Therefore, there is a need for an optical head with a small form factor and, in addition, a servo system for controlling the head so that data can be reliably read from and written to the optical media.
A system, method, and apparatus in accordance with the present invention includes a code architecture that addresses the design challenges for the small form factor optical head. Embodiments of a system and device in accordance with the present invention utilize several unique methods including sharing a general purpose processor between the servo system and other drive systems in the device, using a dedicated high speed processor for time critical servo functions, communicating between the dedicated servo processor and the shared general purpose processor, distributing the servo processing between the general purpose processor and the dedicated servo processor, and distributing the servo processing within the general purpose processor between a main loop process and a background periodic event process.
In one embodiment, an optical disc drive waits to receive a command to perform a function on optical media in the disc drive. The optical media includes a pitted premastered area that cannot be overwritten and a grooved user-writeable area that can be overwritten. Once a command is received, one portion of the disc drive processes the command while another portion of the disc drive monitors the processing of the command and waits until the command is processed.
In one aspect of this embodiment, the disc drive generates an event request based on an error condition detected while processing the command. Examples of event requests include a notify event request, a focus event request, a spin event request, and a tracking event request. The disc drive generates an event based on the requested event, such as a notify event, a focus event, a tracking event, a time out event, or a command abort event, and attempts to recover from the error condition.
In another aspect of this embodiment, the disc drive determines whether the processing of the command has completed when the requested event is a spin event, a focus event, or a tracking event. If the command processing is not complete, the state of the disc drive when the requested event was received is saved before attempting to recover from the error condition. If the recovery attempt is successful, the saved state of the disc drive is restored, and the interrupted command continues to be processed at the point where the interruption occurred. A command finished event is issued when the command is complete. If the recovery attempt was not successful, the interrupted command is replaced with a servo abort command.
In another embodiment, a servo thread coordinates functions to perform a command on optical media in the disc drive. The optical media includes a pitted premastered area that cannot be overwritten and a grooved user-writeable area that can be overwritten. The disc drive also includes a heartbeat interrupt that monitors and sequences the functions required to perform the command.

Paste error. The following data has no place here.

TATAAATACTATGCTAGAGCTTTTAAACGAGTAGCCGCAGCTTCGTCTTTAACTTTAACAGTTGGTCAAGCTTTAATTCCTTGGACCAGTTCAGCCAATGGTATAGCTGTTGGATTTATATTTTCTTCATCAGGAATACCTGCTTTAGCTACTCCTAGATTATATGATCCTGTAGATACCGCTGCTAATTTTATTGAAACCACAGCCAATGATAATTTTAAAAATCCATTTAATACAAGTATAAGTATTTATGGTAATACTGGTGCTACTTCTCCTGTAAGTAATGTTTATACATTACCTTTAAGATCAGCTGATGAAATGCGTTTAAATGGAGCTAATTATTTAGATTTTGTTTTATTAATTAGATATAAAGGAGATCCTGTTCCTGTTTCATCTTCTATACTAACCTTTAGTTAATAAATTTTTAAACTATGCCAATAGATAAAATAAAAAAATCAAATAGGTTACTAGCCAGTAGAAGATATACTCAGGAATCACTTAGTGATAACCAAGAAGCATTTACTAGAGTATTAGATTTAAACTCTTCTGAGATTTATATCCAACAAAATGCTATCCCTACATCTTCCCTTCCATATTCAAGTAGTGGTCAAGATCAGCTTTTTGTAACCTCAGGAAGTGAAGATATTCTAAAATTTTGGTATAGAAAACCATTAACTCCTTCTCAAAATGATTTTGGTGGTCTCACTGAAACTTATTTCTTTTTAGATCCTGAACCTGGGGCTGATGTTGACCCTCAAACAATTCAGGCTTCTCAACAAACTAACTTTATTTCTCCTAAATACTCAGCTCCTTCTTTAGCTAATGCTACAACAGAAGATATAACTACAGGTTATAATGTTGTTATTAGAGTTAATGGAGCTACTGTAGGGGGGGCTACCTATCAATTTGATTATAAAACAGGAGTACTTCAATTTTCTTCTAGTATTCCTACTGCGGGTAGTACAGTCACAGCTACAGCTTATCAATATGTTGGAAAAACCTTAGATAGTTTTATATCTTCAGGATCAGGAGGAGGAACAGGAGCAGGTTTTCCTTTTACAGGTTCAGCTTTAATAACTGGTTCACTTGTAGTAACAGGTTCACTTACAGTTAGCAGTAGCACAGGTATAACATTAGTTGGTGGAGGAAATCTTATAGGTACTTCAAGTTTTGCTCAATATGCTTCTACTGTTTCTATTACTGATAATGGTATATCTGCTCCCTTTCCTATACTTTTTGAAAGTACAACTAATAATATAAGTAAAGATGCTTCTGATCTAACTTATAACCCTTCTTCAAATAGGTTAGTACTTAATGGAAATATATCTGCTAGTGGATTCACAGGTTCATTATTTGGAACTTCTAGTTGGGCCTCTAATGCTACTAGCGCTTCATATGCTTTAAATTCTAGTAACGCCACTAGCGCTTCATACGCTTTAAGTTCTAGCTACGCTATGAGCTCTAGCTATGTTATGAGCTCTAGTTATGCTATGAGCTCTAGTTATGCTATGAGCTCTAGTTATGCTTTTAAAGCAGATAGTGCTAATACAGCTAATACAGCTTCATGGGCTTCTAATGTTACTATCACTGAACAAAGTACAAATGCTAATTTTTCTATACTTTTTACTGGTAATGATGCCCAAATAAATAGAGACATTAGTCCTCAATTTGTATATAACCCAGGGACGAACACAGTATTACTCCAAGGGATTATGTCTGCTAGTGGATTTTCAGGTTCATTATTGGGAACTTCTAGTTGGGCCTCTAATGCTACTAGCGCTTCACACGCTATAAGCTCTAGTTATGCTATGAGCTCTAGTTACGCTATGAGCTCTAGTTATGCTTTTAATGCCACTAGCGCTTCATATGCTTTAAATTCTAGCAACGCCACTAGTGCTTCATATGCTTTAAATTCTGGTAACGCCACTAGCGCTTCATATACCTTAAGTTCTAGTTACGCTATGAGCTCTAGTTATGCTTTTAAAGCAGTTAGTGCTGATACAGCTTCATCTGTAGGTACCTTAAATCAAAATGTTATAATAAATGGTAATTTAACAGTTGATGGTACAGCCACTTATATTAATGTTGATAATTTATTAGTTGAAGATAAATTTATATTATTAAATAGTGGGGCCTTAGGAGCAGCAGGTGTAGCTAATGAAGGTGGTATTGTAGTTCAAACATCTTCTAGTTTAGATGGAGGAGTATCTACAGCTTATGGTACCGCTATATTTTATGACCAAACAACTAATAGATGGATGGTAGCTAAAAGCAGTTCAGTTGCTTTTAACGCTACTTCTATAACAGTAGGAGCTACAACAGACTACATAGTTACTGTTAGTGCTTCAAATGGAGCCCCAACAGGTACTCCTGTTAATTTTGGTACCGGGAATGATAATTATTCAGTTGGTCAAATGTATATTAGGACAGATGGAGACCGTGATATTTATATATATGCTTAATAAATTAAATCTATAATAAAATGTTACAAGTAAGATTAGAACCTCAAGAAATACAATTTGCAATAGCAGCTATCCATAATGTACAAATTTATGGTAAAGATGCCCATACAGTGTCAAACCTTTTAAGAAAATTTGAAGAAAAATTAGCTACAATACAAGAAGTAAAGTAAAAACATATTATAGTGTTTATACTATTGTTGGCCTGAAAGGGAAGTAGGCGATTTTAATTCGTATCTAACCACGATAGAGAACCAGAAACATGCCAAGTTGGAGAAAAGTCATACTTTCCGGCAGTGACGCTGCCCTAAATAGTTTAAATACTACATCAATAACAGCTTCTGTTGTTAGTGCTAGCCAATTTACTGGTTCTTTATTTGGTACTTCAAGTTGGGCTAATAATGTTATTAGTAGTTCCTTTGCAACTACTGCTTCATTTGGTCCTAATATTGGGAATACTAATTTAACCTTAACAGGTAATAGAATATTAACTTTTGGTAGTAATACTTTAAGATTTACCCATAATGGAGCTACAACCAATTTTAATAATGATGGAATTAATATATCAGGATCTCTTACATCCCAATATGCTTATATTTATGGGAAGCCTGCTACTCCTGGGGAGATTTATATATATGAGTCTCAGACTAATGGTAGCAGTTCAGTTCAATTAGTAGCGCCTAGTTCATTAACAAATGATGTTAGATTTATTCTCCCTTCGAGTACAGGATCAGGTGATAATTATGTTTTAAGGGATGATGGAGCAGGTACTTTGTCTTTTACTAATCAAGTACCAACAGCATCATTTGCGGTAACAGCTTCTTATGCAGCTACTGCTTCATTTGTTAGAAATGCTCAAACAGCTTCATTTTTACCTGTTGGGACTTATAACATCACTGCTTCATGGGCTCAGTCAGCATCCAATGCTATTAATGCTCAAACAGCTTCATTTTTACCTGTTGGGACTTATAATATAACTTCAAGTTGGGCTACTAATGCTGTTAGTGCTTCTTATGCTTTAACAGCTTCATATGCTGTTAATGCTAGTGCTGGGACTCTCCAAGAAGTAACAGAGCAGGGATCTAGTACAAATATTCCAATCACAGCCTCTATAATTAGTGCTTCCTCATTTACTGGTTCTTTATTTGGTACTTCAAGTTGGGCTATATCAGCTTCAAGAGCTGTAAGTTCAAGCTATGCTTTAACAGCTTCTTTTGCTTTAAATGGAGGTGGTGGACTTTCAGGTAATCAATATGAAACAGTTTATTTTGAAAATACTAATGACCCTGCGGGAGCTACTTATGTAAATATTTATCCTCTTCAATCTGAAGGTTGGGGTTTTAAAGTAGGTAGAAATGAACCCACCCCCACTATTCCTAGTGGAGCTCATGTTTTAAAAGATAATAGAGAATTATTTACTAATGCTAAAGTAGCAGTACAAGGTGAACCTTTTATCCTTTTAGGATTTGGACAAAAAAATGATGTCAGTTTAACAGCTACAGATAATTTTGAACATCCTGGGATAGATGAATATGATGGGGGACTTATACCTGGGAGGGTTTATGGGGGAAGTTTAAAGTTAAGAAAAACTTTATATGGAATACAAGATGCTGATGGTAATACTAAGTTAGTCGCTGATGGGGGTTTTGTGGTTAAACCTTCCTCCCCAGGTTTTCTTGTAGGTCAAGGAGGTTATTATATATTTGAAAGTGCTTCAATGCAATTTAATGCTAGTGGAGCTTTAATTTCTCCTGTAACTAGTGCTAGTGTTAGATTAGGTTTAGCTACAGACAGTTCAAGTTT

In one aspect of this embodiment, the heartbeat interrupt generates an event request based on an error condition detected while processing the command. Examples of event requests include a notify event request, a focus event request, a spin event request, and a tracking event request. The servo thread receives an event corresponding to the requested event, such as a notify event, a focus event, a tracking event, a time out event, or a command abort event, and attempts to recover from the error condition.
In another aspect of this embodiment, the servo thread determines whether the processing of the command has completed when the requested event is a spin event, a focus event, or a tracking event. If the command processing is not complete, the servo thread saves the state of the disc drive when the requested event was received and then attempts to recover from the error condition. If the recovery attempt is successful, the servo thread restores the saved state of the disc drive, and continues processing the interrupted command at the point where the interruption occurred. A command finished event is issued when the command is complete. If the recovery attempt was not successful, the interrupted command is replaced with a servo abort command.
In another embodiment, a method for handling commands in the optical disc drive includes waiting to receive a command to perform a function on optical media in the disc drive. The optical media includes a pitted premastered area that cannot be overwritten and a grooved user-writeable area that can be overwritten. The method further includes processing the command, monitoring the processing of the command, and waiting until the command is processed.
In one aspect of this embodiment, the method includes generating an event request based on an error condition detected while processing the command. The event request includes at least one of a notify event request, a focus event request, a spin event request, and a tracking event request.
In another aspect of this embodiment, the method includes attempting to recover from the error condition.
In another aspect of this embodiment, the method includes determining whether processing the command has completed when the requested event is a spin event, a focus event, or a tracking event.
In another aspect of this embodiment, the method includes saving the state of the disc drive when the requested event is received, restoring the saved state of the disc drive when the attempt to recover from the error condition is successful; and continuing to executing the command with the saved state of the disc drive. The method also includes generating a command finished event when the command is complete.
In another aspect of this embodiment, the method includes replacing the command with a servo abort command when the recovery attempt is not successful.